Has JavaFX Failed to Win over Designers?
Kirill Grouchnikov has published a blog that makes his view of JavaFX very clear. “JavaFX is a train wreck,” he writes.
According to Grouchnikov, the problem with JavaFX is that designers simply aren't interested. This has resulted in not “a single significant JavaFX application that looks good.” He uses the recent JavaFX RIA exemplar challenge rule-change as evidence of JavaFX's unattractiveness to designers. Originally, the challenge required each team to consist of a developer and a designer, but after a few weeks the rules were changed and a designer was no longer a prerequisite.
He parallises this against Microsoft, who forged agreements with companies when they released Windows Presentation Foundation (WPF,) to create aesthetically-pleasing applications that showcased what was possible with their UI toolkit. In Grouchnikov's opinion, Apple has also attracted plenty of designers, resulting in attractive apps for the iPad and iPhone.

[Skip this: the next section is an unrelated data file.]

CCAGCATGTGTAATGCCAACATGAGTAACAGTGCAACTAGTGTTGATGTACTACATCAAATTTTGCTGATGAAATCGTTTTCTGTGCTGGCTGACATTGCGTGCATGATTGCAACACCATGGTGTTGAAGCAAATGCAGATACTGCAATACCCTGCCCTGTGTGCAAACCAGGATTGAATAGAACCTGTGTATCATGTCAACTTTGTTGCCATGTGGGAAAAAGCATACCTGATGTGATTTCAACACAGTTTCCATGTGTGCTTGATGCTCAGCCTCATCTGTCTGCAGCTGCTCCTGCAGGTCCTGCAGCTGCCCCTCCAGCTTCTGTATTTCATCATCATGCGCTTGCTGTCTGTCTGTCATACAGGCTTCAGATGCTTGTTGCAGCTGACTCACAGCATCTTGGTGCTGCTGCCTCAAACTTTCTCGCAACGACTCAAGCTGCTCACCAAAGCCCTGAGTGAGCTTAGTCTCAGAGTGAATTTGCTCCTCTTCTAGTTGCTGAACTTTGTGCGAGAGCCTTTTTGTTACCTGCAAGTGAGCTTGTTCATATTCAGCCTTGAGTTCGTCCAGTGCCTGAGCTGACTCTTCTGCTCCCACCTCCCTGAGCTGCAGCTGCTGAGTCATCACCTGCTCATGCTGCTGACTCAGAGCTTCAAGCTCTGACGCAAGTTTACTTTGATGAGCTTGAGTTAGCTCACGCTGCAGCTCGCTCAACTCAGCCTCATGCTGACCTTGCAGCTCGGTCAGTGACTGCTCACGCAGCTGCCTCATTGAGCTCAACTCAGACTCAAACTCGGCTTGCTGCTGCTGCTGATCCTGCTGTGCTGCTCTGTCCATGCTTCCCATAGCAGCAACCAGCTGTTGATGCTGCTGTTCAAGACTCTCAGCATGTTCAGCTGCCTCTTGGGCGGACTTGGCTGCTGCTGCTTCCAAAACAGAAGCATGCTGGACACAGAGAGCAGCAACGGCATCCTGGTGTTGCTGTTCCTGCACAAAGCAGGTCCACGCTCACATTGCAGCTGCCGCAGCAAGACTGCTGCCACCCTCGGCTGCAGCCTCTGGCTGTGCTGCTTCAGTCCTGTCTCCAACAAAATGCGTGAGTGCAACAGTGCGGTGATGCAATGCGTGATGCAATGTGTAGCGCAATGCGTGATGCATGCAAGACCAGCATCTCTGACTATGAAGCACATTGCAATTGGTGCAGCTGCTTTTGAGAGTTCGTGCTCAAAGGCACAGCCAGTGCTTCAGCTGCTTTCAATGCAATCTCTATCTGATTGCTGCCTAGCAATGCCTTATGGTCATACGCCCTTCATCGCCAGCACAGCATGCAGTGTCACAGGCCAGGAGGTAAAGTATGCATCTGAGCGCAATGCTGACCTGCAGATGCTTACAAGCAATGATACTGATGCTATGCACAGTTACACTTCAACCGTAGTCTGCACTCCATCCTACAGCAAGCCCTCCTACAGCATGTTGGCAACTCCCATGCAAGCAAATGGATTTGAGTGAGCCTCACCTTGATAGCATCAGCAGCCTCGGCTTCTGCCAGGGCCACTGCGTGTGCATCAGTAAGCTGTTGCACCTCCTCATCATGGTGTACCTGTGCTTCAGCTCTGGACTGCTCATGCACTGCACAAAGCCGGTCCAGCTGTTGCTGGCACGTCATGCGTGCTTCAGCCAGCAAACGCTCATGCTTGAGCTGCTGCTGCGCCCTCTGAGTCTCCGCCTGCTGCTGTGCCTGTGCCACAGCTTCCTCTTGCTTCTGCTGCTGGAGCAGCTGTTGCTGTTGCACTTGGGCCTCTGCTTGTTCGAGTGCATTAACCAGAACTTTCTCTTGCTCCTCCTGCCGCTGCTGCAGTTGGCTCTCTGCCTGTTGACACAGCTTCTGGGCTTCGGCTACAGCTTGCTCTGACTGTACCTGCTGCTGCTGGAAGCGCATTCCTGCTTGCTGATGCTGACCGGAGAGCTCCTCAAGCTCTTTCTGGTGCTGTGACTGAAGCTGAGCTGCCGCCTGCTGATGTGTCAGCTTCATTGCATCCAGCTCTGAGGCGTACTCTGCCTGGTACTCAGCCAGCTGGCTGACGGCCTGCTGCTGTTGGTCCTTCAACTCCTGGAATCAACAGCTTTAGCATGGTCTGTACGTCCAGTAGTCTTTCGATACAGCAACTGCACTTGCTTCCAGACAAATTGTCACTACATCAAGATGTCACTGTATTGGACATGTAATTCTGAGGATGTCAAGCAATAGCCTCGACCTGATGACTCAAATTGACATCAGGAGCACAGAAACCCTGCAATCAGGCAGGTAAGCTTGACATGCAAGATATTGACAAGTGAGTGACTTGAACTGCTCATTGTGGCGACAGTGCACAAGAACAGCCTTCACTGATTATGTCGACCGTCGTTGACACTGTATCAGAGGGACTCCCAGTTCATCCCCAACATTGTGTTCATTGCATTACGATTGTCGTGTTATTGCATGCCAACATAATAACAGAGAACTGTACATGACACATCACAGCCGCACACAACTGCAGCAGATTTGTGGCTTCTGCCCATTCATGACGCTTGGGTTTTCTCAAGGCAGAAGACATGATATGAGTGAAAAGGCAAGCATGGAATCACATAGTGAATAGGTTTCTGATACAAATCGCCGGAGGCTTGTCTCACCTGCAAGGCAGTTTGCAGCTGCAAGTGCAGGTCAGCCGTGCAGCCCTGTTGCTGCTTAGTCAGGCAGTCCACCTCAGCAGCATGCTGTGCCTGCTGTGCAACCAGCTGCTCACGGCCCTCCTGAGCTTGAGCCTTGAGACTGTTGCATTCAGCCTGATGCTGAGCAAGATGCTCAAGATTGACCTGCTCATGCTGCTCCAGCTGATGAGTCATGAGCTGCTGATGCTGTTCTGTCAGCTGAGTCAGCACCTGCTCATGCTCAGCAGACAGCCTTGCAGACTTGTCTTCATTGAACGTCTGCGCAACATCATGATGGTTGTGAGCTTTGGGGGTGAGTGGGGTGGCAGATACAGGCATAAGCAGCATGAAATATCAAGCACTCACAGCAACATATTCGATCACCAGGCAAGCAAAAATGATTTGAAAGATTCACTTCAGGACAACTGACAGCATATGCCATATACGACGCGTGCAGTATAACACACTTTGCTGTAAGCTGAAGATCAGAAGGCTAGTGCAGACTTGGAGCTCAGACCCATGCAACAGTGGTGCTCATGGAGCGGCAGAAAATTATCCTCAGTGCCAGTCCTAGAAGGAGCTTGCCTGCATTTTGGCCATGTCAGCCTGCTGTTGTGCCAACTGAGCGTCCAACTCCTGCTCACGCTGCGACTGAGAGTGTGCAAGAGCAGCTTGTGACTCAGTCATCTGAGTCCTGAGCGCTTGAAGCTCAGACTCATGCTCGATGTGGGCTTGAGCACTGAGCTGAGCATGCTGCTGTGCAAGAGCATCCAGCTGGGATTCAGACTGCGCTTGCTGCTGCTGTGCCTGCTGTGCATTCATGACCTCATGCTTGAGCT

Some visitors to his blog have tried to pinpoint the disconnect between JavaFX and designers. Scott Kovatch has theorised that the problem is that potential JavaFX designers are tangled up with Flex 4.0 and Flash Catalyst, and until someone develops a Flash Catalyst-style tool for JavaFX, designers will continue to opt for Adobe. Meanwhile, Osvaldo Pinali Doederlein has suggested it could be a matter of timing: JavaFX 1.0 shipped eighteen months ago, and competing products already have a head-start.
The most recent release of JavaFX was version 1.3.